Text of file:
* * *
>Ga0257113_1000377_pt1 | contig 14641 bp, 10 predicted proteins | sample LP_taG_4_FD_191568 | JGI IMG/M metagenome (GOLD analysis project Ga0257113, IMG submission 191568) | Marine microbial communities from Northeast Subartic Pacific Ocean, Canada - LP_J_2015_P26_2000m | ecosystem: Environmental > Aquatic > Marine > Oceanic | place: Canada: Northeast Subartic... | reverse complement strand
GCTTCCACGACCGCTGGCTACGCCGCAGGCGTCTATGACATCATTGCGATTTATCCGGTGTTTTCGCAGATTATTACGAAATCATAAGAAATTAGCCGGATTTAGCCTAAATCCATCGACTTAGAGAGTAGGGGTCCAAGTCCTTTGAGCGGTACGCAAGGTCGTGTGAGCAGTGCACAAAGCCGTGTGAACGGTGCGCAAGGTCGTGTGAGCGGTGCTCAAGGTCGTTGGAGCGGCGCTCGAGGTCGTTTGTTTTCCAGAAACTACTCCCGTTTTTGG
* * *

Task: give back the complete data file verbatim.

>Ga0257113_1000377_pt1 | contig 14641 bp, 10 predicted proteins | sample LP_taG_4_FD_191568 | JGI IMG/M metagenome (GOLD analysis project Ga0257113, IMG submission 191568) | Marine microbial communities from Northeast Subartic Pacific Ocean, Canada - LP_J_2015_P26_2000m | ecosystem: Environmental > Aquatic > Marine > Oceanic | place: Canada: Northeast Subartic... | reverse complement strand
GCTTCCACGACCGCTGGCTACGCCGCAGGCGTCTATGACATCATTGCGATTTATCCGGTGTTTTCGCAGATTATTACGAAATCATAAGAAATTAGCCGGATTTAGCCTAAATCCATCGACTTAGAGAGTAGGGGTCCAAGTCCTTTGAGCGGTACGCAAGGTCGTGTGAGCAGTGCACAAAGCCGTGTGAACGGTGCGCAAGGTCGTGTGAGCGGTGCTCAAGGTCGTTGGAGCGGCGCTCGAGGTCGTTTGTTTTCCAGAAACTACTCCCGTTTTTGG